Need help rebuilding the lower rollers on a Rockwell 22-650 planer

Hello, all -
We've got a Rockwell 13" woodworking planer, about 30 years old, model 22-650, whose lower rollers need to be rebuilt and we don't know how to dismantle them. This is a link to some pictures on PhotoBucket that show what I'm talking about: http://tinyurl.com/gnfcbbf
The rollers themselves roll on shafts that pass somehow through through-holes in either side of the base casting. What you see from the outside of the castings on either side are adjustment fittings that are slotted for a screwdriver blade with a hole drilled axially and tapped for what seems to be a 5mm metric machine screw with a fine thread, maybe 0.8 pitch. The fittings are eccentric and you adjust the height of the rollers by turning the fittings with a screwdriver and then tightening down a set screw to keep the adjustment. The rollers themselves seem to be rotating on through-shafts that look to be around 9/16" to 5/8" in diameter or so. The manual is silent on the issue, and the exploded drawing shows the slots in the base for the rollers, but there's no exploded view of the roller assemblies.
We need to get them out and find out what kind of bearings the rollers roll on, replace the bearings, and reinstall them. We threaded a machine screw into one end of one of them over a big hex nut and some wide washers, and then carefully tightened it down. The shaft came towards us a little way (shown in one of the pictures) and then came to a stop. Possibly a slide hammer would do the job, possibly a pin punch and a lump hammer would drive them out, but we're not going to start banging on this thing until we have some confidence that we're doing the right thing. Ideally we'd like to hear from someone who's done this disassembly and can tell us how to proceed, or who has done the job on a similarly-designed tool.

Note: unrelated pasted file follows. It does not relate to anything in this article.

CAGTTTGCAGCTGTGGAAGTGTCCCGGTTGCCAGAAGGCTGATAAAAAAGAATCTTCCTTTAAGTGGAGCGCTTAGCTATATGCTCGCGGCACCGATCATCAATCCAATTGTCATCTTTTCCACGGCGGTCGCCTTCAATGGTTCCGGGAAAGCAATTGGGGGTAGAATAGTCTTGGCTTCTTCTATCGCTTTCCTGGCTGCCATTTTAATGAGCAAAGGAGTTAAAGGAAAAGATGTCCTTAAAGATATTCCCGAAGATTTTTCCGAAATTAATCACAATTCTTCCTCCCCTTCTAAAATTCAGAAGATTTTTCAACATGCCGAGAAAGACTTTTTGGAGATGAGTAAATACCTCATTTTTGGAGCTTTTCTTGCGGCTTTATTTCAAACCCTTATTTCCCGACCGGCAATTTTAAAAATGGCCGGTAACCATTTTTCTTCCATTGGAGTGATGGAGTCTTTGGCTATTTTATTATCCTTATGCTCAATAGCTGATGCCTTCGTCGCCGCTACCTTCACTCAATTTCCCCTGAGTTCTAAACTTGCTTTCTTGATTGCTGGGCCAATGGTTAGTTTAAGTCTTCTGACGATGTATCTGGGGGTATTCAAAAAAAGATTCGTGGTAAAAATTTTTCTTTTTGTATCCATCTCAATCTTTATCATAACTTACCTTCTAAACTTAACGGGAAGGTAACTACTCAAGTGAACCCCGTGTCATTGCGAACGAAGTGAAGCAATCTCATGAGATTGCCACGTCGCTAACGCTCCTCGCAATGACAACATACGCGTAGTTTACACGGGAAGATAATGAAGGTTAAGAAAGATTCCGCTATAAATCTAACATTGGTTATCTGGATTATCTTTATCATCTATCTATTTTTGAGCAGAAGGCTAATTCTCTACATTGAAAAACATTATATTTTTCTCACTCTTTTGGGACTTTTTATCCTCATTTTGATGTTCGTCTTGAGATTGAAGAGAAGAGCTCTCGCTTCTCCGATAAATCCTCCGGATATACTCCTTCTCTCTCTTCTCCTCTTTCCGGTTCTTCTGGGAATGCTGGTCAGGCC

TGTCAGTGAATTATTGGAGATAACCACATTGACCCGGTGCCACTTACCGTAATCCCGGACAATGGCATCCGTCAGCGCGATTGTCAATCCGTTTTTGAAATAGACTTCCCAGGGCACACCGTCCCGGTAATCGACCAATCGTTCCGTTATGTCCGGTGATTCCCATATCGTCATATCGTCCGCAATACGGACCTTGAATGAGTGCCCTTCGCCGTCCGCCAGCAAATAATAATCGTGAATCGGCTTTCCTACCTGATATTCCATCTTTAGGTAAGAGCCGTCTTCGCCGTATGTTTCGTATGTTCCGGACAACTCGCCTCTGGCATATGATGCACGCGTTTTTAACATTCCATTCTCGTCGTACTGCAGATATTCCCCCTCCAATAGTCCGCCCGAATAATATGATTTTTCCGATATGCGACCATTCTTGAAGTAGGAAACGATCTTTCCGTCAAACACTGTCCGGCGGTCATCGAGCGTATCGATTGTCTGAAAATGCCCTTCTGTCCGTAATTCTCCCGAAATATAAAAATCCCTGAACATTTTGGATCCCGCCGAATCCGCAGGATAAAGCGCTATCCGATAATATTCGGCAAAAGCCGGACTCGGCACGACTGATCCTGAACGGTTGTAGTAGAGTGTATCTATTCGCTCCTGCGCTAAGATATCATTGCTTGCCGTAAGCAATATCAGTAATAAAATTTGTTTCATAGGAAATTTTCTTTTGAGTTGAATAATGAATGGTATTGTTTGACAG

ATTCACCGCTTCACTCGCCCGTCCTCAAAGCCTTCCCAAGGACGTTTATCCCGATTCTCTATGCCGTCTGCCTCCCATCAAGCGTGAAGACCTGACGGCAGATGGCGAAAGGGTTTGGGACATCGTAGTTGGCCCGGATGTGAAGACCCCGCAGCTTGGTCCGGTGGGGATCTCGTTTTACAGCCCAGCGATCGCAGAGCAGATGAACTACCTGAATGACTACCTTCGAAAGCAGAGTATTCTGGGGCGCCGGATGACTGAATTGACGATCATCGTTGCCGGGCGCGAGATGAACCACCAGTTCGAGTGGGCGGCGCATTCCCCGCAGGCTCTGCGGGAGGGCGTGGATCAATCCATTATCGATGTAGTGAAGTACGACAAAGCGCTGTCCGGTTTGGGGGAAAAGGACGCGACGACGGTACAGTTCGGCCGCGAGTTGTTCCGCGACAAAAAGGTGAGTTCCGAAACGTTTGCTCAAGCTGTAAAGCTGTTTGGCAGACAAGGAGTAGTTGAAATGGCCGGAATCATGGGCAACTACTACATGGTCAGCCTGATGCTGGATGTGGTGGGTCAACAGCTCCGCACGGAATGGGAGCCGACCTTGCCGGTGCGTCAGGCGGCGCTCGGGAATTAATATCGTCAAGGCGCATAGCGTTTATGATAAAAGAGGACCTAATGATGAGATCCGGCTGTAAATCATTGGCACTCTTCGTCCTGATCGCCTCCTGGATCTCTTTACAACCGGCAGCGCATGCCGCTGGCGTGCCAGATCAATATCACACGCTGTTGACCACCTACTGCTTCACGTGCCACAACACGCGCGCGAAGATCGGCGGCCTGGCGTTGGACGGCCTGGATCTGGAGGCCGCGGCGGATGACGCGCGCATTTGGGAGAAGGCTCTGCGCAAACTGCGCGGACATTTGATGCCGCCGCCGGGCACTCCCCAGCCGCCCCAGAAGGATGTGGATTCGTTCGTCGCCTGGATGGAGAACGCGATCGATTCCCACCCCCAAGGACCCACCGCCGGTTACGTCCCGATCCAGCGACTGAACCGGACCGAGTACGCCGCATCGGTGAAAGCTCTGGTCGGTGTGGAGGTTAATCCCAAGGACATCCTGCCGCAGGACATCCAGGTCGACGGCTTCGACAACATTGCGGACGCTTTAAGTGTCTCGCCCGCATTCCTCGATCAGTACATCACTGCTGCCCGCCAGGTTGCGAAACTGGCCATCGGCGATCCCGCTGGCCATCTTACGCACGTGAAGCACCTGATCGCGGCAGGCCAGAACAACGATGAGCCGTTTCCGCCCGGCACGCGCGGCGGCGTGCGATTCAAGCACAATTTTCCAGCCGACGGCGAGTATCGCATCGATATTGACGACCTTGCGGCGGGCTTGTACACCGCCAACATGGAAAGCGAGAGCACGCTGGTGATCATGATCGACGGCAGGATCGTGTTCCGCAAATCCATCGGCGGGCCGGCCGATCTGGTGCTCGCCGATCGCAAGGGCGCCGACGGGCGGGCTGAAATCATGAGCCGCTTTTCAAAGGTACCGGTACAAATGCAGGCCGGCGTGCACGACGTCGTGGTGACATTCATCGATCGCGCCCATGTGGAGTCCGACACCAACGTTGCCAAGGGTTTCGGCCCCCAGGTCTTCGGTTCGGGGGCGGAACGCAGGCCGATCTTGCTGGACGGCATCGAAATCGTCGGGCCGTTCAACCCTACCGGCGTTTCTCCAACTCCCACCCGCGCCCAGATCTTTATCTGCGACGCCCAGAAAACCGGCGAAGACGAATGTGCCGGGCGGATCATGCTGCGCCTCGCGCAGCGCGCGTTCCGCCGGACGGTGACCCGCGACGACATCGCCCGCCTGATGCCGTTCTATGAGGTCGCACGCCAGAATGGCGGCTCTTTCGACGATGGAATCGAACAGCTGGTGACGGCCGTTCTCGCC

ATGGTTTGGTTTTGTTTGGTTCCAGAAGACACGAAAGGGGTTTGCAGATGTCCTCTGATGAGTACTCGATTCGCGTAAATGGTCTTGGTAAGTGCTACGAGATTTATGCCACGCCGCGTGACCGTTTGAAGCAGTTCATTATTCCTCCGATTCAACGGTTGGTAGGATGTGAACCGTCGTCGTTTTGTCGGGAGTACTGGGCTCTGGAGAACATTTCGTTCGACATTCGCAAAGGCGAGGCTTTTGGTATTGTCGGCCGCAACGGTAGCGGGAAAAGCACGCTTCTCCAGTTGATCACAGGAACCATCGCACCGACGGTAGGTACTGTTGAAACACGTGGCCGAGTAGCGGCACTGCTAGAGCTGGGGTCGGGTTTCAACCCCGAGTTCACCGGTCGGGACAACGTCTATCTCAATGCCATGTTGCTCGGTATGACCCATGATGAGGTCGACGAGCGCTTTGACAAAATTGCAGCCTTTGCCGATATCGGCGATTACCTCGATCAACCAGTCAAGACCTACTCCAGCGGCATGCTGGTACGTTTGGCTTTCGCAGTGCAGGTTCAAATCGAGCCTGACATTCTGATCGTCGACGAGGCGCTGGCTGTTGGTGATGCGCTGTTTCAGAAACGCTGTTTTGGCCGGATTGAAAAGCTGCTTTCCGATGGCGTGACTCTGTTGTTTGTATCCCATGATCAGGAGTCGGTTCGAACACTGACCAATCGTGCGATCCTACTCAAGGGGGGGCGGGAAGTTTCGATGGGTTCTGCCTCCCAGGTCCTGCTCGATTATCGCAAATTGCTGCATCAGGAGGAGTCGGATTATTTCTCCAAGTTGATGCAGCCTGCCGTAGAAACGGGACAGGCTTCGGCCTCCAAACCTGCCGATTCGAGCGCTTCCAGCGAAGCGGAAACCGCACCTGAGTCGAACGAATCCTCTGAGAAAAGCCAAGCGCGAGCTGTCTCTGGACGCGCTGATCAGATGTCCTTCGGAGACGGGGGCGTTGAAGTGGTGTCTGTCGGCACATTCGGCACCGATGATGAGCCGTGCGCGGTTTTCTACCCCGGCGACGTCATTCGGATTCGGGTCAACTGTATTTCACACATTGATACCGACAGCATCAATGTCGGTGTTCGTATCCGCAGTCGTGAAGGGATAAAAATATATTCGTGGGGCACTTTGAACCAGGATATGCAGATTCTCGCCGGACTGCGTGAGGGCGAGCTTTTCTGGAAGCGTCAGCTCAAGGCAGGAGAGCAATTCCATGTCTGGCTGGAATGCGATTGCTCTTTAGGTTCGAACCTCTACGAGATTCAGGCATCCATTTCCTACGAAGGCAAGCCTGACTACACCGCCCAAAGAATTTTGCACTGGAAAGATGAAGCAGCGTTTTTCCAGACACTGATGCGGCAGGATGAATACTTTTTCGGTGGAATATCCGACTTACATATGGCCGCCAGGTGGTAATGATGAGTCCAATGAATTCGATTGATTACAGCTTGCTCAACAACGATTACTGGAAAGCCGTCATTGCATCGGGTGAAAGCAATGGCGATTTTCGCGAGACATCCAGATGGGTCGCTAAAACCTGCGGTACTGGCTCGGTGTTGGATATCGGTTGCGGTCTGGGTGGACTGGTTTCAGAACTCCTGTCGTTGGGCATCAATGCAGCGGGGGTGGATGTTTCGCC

I'm posting this on both the old woodworking machines web site and the woodworking/metalworking internet newsgroups.
Thanks for any help you can offer, Tom
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On 1/9/2017 7:16 PM, tdacon wrote:

Without first hand knowledge so you understand. I'll bet those eccentric nuts are also holding the shaft in place, so remove the slotted eccentrics, both sides and the roller should then be unsupported.you may have to push he roller into one of the eccentric's former spots to get the other end out. But that should release the roller.
--
Jeff

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woodchucker wrote:

I'm betting that the eccentrics have a groove around the outside that the set screw rides in . Get one or both eccentrics out and the center shaft should slide right out . Another thought , the eccentric might be machined on the ends of the center shaft , easier to keep both sides the same height .
--
Snag



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On Monday, January 9, 2017 at 6:16:35 PM UTC-6, tdacon wrote:

Does this pic help, maybe to get some idea of the disassembly: http://www.mikestools.com/Delta-Tool-Part-428-06-071-0001-Delta--Table-Roller-Pin_428-06-071-0001.aspx
Sonny
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"Sonny" wrote in message

Does it ever! Thanks, Sonny. That image is probably going to break the log jam for us.
Tom
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On Tuesday, January 10, 2017 at 10:24:25 AM UTC-6, tdacon wrote:

You're welcome. Maybe, take some pics and post to OWWM.
Sonny
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"tdacon" wrote in message
Thanks, guys. This helps. It looks like what we need to do is just be a little more assertive backing those adjusters out and we'll be able to get the thing apart. Sonny's picture was invaluable.
Tom
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"tdacon" wrote in message

I looked at this while eating lunch... needed the mental break from staring at data! LOL
Anyhow, it occurred to me that the liberal application of Liquid Wrench on the adjusters/casting, and fine emery paper, might help get them moving... they probably haven't been moved in 30 years...
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